3. Add more fields, or click an existing field to edit, disable or deselect it.

    menu for editing, disabling, or removing a field from the graph
  4. Enter a query to discover relationships between terms in the selected fields.

    For example, to generate a graph of the successful requests to a particular location, search for the geo.src field. The weight of the connection between two vertices indicates how strongly they are related.

  5. To view more information about a relationship, click any connection or vertex.

    Graph toolbar
  6. Use the graph toolbar to display additional connections:

    • To display additional vertices that connect to your graph, click the expand icon Expand Selection.
    • To display additional connections between the displayed vertices, click the link icon Add links to existing terms.
    • To explore a particular area of the graph, select the vertices you are interested in, and then click expand or link.
    • To step back through your changes to the graph, click undo Undo and redo Redo.
  7. To view more relationships in your data, submit additional queries.
  8. Save your graph.

Customize your graphedit

Apply custom colors and icons to vertices, configure the number of vertices that a search adds to the graph, block terms, and more.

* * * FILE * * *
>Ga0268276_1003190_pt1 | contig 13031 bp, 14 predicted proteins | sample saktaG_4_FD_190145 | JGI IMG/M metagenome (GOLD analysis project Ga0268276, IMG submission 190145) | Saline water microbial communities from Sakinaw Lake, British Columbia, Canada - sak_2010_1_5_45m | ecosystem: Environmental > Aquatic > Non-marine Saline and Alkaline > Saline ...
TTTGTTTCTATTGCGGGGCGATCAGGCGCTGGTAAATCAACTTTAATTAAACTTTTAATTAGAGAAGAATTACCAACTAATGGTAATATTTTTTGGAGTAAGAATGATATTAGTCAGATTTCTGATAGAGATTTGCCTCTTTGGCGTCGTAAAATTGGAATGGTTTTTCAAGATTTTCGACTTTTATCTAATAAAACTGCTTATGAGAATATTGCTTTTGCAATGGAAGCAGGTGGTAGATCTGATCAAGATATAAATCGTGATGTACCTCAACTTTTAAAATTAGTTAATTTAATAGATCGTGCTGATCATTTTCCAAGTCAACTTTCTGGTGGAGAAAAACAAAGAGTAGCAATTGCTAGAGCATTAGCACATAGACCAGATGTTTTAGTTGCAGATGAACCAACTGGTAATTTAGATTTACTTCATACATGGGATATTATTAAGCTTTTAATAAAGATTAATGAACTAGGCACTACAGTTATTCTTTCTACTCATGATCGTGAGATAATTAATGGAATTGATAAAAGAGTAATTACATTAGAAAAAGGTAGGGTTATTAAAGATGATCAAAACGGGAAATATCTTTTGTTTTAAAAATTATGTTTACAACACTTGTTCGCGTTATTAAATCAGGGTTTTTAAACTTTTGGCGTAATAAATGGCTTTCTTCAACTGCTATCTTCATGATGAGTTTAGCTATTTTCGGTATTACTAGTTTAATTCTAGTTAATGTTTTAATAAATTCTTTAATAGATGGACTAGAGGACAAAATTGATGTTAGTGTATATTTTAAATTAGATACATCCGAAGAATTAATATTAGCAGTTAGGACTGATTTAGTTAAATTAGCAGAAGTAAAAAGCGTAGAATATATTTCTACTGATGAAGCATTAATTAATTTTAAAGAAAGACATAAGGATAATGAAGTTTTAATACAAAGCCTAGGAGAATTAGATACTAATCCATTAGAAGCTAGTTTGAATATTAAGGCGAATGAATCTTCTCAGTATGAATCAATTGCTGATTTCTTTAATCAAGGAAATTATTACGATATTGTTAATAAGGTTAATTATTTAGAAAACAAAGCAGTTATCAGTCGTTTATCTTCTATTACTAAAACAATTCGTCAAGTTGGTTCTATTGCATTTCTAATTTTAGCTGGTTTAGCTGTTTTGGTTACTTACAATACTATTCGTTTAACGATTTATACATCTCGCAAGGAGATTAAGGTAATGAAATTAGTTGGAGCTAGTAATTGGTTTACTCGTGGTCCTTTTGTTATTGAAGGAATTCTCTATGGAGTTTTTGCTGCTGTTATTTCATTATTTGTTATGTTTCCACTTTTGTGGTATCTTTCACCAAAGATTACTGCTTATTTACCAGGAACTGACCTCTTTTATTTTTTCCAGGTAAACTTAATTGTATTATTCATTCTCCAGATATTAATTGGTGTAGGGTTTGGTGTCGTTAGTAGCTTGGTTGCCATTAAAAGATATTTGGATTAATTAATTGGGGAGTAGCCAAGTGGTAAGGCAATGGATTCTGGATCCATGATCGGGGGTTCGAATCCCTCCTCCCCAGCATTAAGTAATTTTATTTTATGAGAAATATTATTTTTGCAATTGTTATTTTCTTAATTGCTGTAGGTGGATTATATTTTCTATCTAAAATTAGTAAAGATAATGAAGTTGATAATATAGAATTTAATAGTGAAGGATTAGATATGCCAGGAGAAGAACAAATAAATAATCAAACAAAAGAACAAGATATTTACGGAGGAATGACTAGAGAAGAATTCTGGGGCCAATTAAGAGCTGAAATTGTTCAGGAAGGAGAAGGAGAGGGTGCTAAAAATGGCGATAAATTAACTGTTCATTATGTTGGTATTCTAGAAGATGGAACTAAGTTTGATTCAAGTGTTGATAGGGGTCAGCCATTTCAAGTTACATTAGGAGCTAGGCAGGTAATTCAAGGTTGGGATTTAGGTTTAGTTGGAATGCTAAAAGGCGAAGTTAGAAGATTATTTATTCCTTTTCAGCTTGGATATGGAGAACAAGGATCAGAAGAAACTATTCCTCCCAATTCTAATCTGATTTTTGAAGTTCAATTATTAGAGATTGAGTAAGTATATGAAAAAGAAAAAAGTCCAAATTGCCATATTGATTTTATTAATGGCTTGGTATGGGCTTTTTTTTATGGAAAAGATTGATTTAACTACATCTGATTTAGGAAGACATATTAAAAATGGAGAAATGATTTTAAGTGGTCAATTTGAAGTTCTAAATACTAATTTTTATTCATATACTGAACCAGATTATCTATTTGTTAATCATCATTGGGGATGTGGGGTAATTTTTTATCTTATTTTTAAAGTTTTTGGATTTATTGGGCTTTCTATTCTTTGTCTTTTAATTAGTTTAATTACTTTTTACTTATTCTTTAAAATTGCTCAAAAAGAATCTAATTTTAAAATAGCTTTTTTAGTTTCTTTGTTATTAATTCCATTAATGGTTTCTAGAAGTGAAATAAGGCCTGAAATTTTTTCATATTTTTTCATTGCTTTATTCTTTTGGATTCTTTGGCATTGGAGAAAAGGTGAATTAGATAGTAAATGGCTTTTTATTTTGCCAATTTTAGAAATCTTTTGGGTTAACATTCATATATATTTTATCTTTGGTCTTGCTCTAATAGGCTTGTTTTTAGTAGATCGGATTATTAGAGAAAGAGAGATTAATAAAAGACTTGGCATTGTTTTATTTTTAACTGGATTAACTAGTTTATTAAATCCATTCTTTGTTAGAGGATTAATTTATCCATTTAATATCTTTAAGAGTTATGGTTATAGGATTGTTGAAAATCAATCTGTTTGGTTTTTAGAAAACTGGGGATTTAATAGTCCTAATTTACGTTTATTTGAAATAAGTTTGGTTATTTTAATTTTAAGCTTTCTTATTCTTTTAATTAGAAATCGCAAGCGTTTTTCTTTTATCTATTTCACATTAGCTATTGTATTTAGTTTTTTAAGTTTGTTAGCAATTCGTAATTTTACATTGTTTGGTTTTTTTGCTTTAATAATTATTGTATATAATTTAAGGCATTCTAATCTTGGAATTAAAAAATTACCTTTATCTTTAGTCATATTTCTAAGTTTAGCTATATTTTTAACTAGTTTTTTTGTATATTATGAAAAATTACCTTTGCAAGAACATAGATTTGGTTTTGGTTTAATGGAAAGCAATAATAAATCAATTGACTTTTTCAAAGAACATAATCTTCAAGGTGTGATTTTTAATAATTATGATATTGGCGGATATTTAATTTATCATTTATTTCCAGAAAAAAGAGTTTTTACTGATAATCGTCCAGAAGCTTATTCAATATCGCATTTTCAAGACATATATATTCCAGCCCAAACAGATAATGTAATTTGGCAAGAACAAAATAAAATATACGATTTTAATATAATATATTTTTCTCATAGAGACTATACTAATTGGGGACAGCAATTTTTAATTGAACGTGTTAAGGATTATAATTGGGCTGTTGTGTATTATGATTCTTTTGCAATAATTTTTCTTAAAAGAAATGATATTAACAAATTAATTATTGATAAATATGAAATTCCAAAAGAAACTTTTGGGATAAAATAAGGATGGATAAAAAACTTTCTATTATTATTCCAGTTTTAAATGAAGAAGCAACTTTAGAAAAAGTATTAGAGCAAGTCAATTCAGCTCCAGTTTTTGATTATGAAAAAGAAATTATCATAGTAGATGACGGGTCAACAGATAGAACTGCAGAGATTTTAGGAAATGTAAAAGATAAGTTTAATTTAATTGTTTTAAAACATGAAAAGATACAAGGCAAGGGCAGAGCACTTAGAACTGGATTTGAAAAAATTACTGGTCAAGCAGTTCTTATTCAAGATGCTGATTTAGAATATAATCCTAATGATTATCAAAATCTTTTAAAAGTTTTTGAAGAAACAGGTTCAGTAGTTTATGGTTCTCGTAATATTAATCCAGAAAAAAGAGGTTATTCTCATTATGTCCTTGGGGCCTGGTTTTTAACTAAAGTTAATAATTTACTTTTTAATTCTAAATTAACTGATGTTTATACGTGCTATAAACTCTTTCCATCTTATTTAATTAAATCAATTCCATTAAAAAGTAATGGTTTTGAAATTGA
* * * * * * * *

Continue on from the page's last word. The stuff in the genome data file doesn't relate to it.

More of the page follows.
Style vertex propertiesedit

Each vertex has a color, icon, and label. To change the color or icon of all vertices of a certain field, click it’s field, and then select Edit settings.

To change the color and label of selected vertices, click the style icon Style in the control bar.

Tune the noise leveledit

By default, Graph is configured to tune out noise in your data. If this isn’t a good fit for your data, open Settings > Advanced settings, and then adjust the way Graph queries your data. You can tune the graph to show only the results relevant to you and to improve performance. For more information, see Graph troubleshooting.

You can configure the number of vertices that a search or expand operation adds to the graph. By default, only the five most relevant terms for any given field are added at a time. This keeps the graph from overflowing. To increase this number, click a field, select Edit Settings, and change Terms per hop.

Block terms from the graphedit

Documents that match a blocked term are not allowed in the graph. To block a term, select its vertex and click the block icon Block selection in the graph toolbar. For a list of blocked terms, open Settings > Blocked terms.

Drill down into raw documentsedit

With drilldowns, you can display additional information about a selected vertex in a new browser window. For example, you might configure a drilldown URL to perform a web search for the selected vertex term.

Use the drilldown icon Drilldown selection in the graph toolbar to show the drilldown buttons for the selected vertices. To configure drilldowns, go to Settings > Drilldowns. See also Disabling drilldown configuration.

Run and pause the layoutedit

Graph uses a "force layout", where vertices behave like magnets, pushing off of one another. By default, when you add a new vertex to the graph, all vertices begin moving. In some cases, the movement might go on for some time. To freeze the current vertex position, click the pause icon Block selection in the graph toolbar.